The recent surge in petroleum prices, ballooning of taxes in the automotive sector and the record depletion of air quality, should ideally make non-carbon-emitting transport options like bicycles the vehicle of choice for a great majority of port-city residents.
It seems like the perfect option for a metropolis like Karachi, which struggles with a decent mass transit system and is home to more than seven million young people between the ages of 15 and 29 years of age. A lot many of whom cannot afford to independently own or sustain a motor vehicle, but need to constantly navigate the sprawling megacity for work or education.
Yet however, unlike most urban metropolises around the world, bicycling still remains a rather unpopular mode of transport for the residents of Karachi. To them, at its very best, cycling is a fitness activity or a hobby for the weekends. “Every so often, one could spot a heard of cyclists actively paddling along the city’s grubby shoreline at wee hours of the morning; a pickup truck or two in tow and a dozen guards on either sides,” says Sameena, who lives close to the upscale Clifton beach area. “This is not a safe city for cyclists, especially if they are women. So the guards and pickup trucks make sense. The group paddles a few miles, feels the wind on their face, and then the bikes are loaded back on their pickup trucks and they drive home…it’s a rich people thing,” she added.
According to Adeel Islam, a bicycle dealer in the Lighthouse market, there has been a slight increase in bicycle sales owing to the surge in petroleum prices and rising public transport fares. As it gets more difficult to afford fuel and fare for the lower socio-economic classes, Islam believes that some motorcyclists and bus-riders are now adopting bicycling as a mode of transport. “The trend of choosing bicycles as a regular mode of commute rather than a short-term fitness activity, is more commonly seen among the city’s daily-wage earners who don’t live too far from their places of work and can no longer justify travel fares; like hotel workers, janitors and people who work as housekeepers and mosque staffers,” the dealer added.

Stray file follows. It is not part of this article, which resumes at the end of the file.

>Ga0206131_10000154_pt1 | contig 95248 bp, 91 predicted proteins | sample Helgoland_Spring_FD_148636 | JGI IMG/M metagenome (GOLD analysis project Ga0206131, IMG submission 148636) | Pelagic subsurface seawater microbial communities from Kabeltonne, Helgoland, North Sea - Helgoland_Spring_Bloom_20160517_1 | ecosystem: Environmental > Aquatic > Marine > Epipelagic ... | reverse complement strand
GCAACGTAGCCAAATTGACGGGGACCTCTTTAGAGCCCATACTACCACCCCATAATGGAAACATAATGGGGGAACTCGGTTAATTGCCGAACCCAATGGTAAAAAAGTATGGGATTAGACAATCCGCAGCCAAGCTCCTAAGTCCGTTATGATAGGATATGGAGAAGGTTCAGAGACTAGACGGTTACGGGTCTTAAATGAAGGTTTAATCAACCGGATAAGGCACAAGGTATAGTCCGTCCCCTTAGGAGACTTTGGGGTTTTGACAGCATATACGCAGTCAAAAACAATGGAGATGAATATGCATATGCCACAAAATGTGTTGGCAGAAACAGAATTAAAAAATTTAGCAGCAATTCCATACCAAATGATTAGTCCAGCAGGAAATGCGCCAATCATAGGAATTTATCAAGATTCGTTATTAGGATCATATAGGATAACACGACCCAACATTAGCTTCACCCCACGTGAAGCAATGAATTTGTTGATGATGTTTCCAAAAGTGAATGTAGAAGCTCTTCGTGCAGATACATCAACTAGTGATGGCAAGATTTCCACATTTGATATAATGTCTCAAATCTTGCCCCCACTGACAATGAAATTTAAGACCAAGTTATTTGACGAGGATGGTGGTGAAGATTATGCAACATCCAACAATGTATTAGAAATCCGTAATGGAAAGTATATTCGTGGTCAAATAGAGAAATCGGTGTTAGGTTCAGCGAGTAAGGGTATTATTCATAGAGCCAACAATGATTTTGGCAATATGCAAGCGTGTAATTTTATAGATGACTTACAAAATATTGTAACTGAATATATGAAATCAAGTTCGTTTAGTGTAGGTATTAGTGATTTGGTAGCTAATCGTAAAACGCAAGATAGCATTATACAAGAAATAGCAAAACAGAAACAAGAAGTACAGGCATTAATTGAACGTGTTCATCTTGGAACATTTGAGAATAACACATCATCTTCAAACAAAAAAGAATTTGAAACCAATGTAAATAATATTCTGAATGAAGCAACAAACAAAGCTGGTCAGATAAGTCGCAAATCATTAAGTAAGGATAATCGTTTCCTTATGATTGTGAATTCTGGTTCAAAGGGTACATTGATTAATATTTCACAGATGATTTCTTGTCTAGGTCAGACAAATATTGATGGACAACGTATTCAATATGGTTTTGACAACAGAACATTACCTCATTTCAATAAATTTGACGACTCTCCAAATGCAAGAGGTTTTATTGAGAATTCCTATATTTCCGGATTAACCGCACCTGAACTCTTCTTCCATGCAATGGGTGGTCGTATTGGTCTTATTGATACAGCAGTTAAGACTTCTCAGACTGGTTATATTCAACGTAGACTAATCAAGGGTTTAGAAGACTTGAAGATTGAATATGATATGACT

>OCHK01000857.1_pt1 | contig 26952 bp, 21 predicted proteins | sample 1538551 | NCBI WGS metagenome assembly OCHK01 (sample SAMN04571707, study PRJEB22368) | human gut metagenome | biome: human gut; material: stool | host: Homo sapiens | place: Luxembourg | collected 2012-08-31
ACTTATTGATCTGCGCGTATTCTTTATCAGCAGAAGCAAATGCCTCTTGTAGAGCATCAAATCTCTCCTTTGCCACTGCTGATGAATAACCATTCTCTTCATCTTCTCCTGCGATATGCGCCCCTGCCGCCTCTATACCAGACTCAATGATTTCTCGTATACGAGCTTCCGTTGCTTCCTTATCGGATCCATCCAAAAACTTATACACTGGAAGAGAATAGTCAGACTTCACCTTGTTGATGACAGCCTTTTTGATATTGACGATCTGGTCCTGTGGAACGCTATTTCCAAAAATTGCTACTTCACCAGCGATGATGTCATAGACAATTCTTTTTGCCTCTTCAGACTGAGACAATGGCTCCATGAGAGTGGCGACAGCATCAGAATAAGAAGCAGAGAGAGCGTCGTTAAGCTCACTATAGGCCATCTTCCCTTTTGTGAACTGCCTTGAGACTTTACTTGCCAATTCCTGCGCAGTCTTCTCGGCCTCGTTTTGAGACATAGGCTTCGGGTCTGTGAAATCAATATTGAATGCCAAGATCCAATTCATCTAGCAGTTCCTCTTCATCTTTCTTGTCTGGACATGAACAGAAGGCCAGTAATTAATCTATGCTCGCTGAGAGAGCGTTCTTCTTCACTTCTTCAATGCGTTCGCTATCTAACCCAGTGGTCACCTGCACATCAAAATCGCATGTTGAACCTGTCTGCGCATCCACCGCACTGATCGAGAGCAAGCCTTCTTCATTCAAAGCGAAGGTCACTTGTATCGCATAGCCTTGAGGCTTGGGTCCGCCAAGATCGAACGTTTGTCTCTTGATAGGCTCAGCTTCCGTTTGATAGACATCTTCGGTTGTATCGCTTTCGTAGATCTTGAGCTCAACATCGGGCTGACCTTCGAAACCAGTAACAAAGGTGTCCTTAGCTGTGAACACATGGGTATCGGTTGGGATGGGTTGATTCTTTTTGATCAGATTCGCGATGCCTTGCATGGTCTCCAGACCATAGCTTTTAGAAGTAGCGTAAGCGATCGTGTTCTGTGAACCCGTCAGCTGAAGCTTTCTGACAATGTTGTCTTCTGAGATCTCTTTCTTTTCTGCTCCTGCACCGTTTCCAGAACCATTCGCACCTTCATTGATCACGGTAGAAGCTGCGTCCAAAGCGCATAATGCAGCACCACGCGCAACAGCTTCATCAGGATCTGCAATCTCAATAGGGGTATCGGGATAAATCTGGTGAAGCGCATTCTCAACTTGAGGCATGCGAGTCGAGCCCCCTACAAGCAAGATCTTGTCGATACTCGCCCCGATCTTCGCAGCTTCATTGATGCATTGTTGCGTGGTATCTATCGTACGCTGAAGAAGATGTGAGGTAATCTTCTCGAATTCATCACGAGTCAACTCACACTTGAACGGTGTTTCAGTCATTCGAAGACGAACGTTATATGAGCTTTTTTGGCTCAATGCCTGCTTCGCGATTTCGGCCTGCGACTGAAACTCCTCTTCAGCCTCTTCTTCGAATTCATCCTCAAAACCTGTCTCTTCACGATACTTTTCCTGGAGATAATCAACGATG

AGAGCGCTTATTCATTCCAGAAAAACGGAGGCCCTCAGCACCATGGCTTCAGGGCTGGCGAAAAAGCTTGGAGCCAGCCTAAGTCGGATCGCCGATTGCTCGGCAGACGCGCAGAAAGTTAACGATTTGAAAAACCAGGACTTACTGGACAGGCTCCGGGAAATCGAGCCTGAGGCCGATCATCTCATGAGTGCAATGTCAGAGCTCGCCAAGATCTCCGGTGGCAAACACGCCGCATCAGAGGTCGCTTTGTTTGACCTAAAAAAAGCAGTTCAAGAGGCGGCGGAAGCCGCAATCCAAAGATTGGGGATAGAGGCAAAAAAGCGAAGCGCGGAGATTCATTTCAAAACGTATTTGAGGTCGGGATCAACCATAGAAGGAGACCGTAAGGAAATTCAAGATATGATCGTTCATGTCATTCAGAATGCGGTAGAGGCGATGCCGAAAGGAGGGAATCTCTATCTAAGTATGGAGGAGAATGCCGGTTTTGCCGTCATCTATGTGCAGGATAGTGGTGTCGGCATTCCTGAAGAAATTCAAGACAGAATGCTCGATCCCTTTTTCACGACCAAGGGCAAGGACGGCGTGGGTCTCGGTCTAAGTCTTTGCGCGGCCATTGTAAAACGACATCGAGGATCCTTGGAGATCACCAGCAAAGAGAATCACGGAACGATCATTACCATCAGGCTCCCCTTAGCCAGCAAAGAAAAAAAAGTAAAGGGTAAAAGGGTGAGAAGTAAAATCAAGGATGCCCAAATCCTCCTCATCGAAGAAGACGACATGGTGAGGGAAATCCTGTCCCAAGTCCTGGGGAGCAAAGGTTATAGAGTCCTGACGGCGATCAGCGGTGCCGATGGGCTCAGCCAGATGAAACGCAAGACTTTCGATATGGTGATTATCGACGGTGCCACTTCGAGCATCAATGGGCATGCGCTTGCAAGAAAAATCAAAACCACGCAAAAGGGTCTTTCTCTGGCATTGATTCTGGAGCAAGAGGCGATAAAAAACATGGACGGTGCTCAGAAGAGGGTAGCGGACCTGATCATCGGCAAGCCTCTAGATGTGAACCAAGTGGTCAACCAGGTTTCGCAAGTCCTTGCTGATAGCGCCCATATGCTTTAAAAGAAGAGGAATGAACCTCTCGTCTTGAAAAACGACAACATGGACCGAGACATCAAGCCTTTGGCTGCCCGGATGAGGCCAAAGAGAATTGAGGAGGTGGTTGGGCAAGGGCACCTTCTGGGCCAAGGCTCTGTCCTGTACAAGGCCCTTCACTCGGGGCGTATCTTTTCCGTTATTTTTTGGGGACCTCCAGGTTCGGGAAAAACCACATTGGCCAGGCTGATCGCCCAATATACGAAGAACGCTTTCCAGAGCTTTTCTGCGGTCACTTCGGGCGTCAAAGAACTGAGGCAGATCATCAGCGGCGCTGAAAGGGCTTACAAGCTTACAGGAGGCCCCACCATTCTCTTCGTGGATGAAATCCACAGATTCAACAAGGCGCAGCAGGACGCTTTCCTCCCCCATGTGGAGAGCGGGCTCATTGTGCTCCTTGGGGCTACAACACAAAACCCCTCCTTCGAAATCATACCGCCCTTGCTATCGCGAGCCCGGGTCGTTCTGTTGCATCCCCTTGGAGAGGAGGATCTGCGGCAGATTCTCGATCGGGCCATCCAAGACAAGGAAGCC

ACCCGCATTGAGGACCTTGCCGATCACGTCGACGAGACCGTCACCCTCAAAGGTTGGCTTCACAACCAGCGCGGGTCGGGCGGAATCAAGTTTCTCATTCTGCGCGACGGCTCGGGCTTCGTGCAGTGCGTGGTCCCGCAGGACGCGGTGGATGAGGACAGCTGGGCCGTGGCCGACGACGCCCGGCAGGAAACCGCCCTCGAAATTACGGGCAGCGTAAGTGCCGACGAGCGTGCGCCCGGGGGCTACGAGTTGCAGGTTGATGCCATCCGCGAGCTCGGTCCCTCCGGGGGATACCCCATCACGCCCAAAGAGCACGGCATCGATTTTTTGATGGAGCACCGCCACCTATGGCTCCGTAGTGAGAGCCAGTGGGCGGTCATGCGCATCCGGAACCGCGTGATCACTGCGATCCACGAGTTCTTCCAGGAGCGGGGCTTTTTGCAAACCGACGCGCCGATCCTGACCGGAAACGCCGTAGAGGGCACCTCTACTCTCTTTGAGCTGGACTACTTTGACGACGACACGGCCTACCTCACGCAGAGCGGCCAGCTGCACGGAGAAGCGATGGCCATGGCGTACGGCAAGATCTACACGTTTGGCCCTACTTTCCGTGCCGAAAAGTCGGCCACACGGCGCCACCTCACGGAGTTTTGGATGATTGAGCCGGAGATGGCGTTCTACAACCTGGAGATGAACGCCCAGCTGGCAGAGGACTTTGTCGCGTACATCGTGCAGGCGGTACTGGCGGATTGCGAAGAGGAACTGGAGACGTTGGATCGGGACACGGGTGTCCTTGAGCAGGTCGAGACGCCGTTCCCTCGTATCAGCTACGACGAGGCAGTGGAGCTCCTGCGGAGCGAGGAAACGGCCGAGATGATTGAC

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Haji Baba, an elderly man who works at a local mosque, said that he had to pull out his old bicycle when he could no longer afford the bus fares. “It helps me keep fit and is a much cheaper alternative to motorcycles and buses, but the only problem is that the roads here are very bad. Tires get punctured every other day and getting it fixed costs Rs40 per puncture,” said Baba.
According to Islam however, currently there are three categories of bicycles available in the market. These include Pakistan-made bicycles, the Chinese ones and the more expensive BMX options imported from the west. “The most commonly sold are the Pakistani variety and the slightly pricier Chinese bikes. Middle and low income groups who intend to use bicycles for transportation prefer to buy Pakistani brands, that range from Rs14,000 to Rs20,000. While the more expensive Chinese options are preferred by the upper-class hobbyists, as they also offer a range of options for women and girls, “ he told.
Shahbano, a college student who took up cycling during the Coronavirus lockdowns to remain fit, said that although she would like to cycle to her university and turn her hobby into a lifestyle, “the streets here are just not designed for it. Where are the bike-lanes? What even are the laws for cyclist protection? Even if I cycle in my neighbourhood, I constantly have to remain alert for approaching traffic, since no one is used to of seeing cyclists on the streets here,” the student told The Express Tribune, urging for more cyclist-friendly traffic laws.
Published in The Express Tribune, November 24th, 2021.
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